The now-notorious post has been used as a stick to beat the company with ever since, and it’s a clear reason to give it a miss from a privacy standpoint.
They hope the audit will work to change hearts and minds, and note that “as of April 2020, HMA is a fully No Log VPN provider.” It’s hardly the most trustworthy standpoint to begin with, and they’ll need to work hard if they want to regain any credibility in the online privacy sector. The audit is certainly a step in the right direction, but it’s not enough to make it a viable option as of now.
HMA claims to be one of the fastest providers on the market. In fact, they boast of speeds of up to 20 Gbps, which is insane if true. For example, 1 Gbps will see you downloading data at a rate of 112.06 MB/second. At this speed, you can download a 500 MB video conference in roughly 4 seconds. (Now times that by 20.)
HMA has a built-in speed test, which I decided to check for myself. Results are found below:
According to the app, there were a number of high-speed servers to choose from in a host of European locations, so I should have seen similar speeds when compared to my normal connection. For parity, here are baseline stats while connected to WiFi on a busy Saturday morning without a VPN:
Then, I connected to one of the optimal HMA London servers and ran the test again, expecting to see similar results in terms of pure numbers:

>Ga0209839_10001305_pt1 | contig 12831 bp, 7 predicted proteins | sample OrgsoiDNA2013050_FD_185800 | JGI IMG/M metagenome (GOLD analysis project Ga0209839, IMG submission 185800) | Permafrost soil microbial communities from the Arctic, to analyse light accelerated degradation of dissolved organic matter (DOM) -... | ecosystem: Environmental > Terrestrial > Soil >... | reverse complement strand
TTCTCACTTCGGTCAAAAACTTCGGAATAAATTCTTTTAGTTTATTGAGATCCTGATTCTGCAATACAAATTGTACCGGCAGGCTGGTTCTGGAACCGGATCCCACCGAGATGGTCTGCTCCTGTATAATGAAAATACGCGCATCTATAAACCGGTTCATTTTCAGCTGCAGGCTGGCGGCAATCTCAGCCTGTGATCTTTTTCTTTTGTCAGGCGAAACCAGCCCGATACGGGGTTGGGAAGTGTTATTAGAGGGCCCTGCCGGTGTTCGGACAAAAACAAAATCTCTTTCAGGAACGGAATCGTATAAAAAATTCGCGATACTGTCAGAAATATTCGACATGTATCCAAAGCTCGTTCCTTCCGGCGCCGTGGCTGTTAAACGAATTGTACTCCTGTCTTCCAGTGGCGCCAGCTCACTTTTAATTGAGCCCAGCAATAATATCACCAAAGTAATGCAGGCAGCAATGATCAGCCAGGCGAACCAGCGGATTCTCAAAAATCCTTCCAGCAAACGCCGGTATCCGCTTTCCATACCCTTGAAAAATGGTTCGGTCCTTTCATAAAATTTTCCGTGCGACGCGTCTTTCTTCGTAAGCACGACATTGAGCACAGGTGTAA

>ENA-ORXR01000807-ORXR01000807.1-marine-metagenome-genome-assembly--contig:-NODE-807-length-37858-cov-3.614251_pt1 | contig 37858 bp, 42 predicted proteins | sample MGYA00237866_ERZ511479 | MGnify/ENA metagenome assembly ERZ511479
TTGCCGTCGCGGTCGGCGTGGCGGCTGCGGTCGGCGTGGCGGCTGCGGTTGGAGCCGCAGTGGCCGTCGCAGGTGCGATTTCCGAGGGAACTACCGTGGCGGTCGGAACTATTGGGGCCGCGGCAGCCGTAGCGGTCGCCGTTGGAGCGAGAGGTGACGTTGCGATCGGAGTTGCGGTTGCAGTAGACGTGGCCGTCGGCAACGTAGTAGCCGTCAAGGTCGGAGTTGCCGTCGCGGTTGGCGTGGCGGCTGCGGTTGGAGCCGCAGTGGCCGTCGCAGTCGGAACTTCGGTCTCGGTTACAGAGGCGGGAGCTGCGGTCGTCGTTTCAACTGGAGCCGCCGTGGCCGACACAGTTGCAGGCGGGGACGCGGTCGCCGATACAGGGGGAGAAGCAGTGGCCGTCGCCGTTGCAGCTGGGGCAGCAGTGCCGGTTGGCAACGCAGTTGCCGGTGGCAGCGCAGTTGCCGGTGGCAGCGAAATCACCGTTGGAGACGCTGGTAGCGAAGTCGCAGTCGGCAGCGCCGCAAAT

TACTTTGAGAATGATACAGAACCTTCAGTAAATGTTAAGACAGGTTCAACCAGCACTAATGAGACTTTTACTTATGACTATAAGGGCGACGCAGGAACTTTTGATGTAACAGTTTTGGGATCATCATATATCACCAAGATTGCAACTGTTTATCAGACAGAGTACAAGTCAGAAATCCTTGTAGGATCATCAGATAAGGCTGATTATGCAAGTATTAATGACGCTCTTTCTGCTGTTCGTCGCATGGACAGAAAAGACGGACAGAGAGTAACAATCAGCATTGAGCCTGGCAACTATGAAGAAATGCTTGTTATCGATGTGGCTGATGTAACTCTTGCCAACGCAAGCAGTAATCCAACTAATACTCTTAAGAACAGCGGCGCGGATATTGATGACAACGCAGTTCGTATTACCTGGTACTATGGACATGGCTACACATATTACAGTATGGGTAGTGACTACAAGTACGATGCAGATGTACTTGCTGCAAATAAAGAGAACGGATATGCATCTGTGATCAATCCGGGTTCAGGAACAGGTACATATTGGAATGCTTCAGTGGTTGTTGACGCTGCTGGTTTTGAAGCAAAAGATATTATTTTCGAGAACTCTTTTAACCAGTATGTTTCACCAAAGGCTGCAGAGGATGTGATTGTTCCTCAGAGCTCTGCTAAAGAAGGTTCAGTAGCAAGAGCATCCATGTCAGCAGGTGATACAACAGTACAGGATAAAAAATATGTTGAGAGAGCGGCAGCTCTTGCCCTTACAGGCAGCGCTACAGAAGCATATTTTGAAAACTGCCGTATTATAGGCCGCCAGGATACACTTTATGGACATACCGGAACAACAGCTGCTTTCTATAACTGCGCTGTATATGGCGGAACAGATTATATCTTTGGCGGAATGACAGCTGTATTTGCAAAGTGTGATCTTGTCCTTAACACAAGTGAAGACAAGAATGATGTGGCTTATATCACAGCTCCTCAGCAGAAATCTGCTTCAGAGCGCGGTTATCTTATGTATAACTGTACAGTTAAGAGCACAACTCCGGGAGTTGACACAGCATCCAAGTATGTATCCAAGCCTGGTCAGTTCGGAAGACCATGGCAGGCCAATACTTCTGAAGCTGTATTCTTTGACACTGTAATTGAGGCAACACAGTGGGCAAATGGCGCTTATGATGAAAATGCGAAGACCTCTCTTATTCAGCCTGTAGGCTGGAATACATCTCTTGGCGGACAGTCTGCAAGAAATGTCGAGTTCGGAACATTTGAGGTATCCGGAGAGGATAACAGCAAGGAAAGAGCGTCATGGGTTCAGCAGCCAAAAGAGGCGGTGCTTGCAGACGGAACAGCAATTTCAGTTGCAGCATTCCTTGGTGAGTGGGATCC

Download speeds of 183 Mbps are undeniably fast enough to get the job done, but a significant drop of over 100 Mbps wasn’t what I was expecting. (I ran the test again the next day, and it rose to roughly 240 Mbps, but there will be a strain at peak times.)
Next, I checked one of their US servers, which is optimized for streaming:
Both download and upload speeds were pretty impressive, and not especially far away from my baseline download speed of 300 Mbps. It’ll certainly be good enough to stream 4K content if you so wish.
Despite a few mixed results, HMA scores highly in terms of pure speeds. Servers in regions such as Africa and the Middle East are useful and also lightning-fast. For example, here are the stats while connected to Egypt:
However, all is not necessarily what it seems when it comes to the HMA server network. Keep reading to learn why.
Server Locations & Network
HMA appears to have one of the most comprehensive networks on the market, with over 1,100 servers found in 290+ locations across 210 countries.
The majority of their servers are found in key locations such as Germany, the US, and the UK, but there’s a good mix of smaller countries and territories included. This includes the likes of Somalia and many others that are traditionally disregarded by VPN providers.
In fact, no region is left untouched, and HMA deserves credit for ensuring that there are VPNs and servers found in some of the farthest regions of the world. Better still, we’ve noted that HMA really does have some of the fastest VPN servers, so you’ll be able to connect with no issues as long as you have semi-decent speeds to begin with.
It’s worth mentioning that many of HMA’s servers are of the virtual variety. This means that the server is actually physically located outside the country they claim to be in, but it can still use that country’s IP address so it appears as though you’re connecting to the region in question.